A web service is added to the web application to handle the remote event that you specified. A remote event receiver is added to the app for SharePoint and references the web service and the two list item events in the receiver’s Elements.xml file.

  9. Perform the following steps to add a non-customizable list based on an existing list type of Custom List to the app for SharePoint. You'll insert items into that list later when you run the code.

  10. In Visual Studio, open Solution Explorer, and then choose the app project's node.

  11. On the menu bar, choose Project, Add New Item.

  12. In the Installed Templates pane, choose the Office SharePoint node.

  13. In the Templates pane, choose the List template.

  14. In the Name box, leave the default name (List1), and then choose the Add button.

  15. Choose the Create a non-customizable list based on an existing list type of option button, choose Custom List in the list, and then choose the Finish button.

To add functionality to the remote event receiver

  1. In the code file for the service of the remote event receiver (that is, RemoteEventReceiver1.svc.cs), add the following code.

    using System;
    using System.Collections.Generic;
    using System.Linq;
    using System.Net;
    using System.Text;
    using Microsoft.SharePoint.Client;
    using Microsoft.SharePoint.Client.EventReceivers;
    using System.Runtime.Serialization;
    using System.ServiceModel;
    using System.ServiceModel.Channels;
    
    
    namespace BasicDataOperationsWeb
    {
        public class RemoteEventReceiver1 : IRemoteEventService
        {
            public SPRemoteEventResult ProcessEvent(SPRemoteEventProperties properties)
            {
                // When a "before" event occurs (such as ItemAdding), call the event receiver code.
                ListRemoteEventReceiver(properties);
                return new SPRemoteEventResult();
            }
    
            public void ProcessOneWayEvent(SPRemoteEventProperties properties)
            {
                // When an "after" event occurs (such as ItemAdded), call the event receiver code.            
            }
    
            public static void ListRemoteEventReceiver(SPRemoteEventProperties properties)
            {
                // This code works only if OAuth on the server that's running SharePoint is set up with an ACS token.
                // Code that works with S2S setup is similar, but some changes are required.
                string logListTitle = "EventLog";
    
                // Return if the event is from the EventLog list. Otherwise, it may go into an infinite loop.
                if (string.Equals(properties.ItemEventProperties.ListTitle, logListTitle, StringComparison.OrdinalIgnoreCase))
                    return;
    
                // Get the token from the request header.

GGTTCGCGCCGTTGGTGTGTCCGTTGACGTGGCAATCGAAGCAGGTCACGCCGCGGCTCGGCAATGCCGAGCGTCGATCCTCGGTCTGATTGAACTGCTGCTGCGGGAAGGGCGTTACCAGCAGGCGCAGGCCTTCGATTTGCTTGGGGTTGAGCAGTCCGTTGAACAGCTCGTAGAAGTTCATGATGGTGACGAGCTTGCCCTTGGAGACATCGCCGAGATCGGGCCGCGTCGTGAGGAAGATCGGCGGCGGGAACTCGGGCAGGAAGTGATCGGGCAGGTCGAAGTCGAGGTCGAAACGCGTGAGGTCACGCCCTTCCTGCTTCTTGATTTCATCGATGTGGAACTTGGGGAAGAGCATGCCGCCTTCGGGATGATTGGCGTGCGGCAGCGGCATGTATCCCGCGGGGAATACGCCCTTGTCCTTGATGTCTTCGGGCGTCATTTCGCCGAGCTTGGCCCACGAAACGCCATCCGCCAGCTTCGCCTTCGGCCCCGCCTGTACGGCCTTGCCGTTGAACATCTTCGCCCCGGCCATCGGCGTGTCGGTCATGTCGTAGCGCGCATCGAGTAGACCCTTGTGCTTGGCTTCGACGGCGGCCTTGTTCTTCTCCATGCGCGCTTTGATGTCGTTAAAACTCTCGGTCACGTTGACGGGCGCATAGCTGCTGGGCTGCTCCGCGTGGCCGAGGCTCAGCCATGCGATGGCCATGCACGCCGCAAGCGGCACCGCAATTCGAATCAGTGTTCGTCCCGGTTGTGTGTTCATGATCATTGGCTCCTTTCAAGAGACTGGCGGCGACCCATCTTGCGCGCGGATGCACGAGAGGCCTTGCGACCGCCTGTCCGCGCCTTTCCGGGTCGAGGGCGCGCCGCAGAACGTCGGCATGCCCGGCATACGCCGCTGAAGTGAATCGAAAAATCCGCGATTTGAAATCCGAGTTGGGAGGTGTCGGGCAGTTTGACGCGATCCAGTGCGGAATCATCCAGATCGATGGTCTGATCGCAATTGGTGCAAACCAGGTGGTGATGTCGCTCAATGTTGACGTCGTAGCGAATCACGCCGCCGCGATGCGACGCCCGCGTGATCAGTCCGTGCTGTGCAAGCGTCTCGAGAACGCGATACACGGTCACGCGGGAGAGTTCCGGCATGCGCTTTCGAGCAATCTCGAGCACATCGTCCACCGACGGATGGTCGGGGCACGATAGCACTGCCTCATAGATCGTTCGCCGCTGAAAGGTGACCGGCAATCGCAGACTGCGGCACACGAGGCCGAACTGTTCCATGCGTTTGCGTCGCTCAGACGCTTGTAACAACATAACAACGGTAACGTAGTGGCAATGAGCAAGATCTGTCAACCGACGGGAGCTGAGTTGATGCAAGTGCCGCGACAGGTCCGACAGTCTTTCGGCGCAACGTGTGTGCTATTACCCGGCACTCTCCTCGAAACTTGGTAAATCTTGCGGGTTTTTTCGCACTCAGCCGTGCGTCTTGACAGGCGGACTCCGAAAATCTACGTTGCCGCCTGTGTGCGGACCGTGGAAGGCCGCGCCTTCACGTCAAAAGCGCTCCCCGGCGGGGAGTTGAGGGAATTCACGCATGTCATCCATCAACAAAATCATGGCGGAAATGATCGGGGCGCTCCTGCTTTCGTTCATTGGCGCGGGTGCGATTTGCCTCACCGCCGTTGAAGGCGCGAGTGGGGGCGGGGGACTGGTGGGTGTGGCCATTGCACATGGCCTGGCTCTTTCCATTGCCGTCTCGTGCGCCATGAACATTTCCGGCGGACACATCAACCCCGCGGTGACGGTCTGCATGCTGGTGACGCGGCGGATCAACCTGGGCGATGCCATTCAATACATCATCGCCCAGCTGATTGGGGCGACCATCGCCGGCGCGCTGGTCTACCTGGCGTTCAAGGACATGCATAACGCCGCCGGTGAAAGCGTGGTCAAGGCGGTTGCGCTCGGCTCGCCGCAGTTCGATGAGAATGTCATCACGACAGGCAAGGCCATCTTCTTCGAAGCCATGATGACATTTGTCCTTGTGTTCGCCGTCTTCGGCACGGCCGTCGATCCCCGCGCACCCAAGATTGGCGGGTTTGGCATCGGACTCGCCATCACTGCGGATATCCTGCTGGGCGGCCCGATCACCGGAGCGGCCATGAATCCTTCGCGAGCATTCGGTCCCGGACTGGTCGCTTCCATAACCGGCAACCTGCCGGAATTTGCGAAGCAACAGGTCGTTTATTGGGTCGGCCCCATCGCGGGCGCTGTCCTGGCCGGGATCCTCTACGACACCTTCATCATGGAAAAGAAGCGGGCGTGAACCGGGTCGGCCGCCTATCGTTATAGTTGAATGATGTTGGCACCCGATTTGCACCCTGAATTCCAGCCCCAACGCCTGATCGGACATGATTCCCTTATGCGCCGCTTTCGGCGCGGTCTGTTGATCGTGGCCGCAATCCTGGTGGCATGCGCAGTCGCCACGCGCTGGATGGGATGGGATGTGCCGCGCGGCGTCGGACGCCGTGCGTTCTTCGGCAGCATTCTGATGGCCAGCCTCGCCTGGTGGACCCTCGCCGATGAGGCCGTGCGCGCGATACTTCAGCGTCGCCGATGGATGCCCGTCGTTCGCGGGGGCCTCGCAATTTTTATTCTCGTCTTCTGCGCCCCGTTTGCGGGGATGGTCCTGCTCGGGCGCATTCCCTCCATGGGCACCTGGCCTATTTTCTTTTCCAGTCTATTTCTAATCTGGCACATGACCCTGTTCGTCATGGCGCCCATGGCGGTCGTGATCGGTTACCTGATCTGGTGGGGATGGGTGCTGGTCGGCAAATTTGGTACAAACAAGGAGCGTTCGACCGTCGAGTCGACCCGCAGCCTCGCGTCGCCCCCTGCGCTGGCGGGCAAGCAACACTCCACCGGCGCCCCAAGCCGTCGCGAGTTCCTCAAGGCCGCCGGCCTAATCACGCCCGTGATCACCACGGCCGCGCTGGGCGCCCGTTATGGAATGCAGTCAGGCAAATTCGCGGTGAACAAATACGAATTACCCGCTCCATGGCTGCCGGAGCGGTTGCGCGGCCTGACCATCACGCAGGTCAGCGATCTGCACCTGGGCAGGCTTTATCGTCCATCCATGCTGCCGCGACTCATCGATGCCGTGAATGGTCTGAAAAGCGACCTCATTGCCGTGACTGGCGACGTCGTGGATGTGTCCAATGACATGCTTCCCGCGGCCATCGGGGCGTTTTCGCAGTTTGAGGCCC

HttpRequestMessageProperty requestProperty = (HttpRequestMessageProperty)OperationContext.Current.IncomingMessageProperties[HttpRequestMessageProperty.Name];
                string contextTokenString = requestProperty.Headers["X-SP-ContextToken"];
    
                // If there is a valid token, continue.
                if (contextTokenString != null)
                {
                    SharePointContextToken contextToken =
                        TokenHelper.ReadAndValidateContextToken(contextTokenString, requestProperty.Headers[HttpRequestHeader.Host]);
    
                    Uri sharepointUrl = new Uri(properties.ItemEventProperties.WebUrl);
                    string accessToken = TokenHelper.GetAccessToken(contextToken, sharepointUrl.Authority).AccessToken;
                    bool exists = false;
    
                    // Retrieve the log list "EventLog" and add the name of the event that occurred to it with a date/time stamp.
                    using (ClientContext clientContext = TokenHelper.GetClientContextWithAccessToken(sharepointUrl.ToString(), accessToken))
                    {
                        clientContext.Load(clientContext.Web);
                        clientContext.ExecuteQuery();
                        List logList = clientContext.Web.Lists.GetByTitle(logListTitle);
    
                        try
                        {
                            clientContext.Load(logList);
                            clientContext.ExecuteQuery();
                            exists = true;
                        }
    
                        catch (Microsoft.SharePoint.Client.ServerUnauthorizedAccessException)
                        {
                            // If the user doesn't have permissions to access the server that's running SharePoint, return.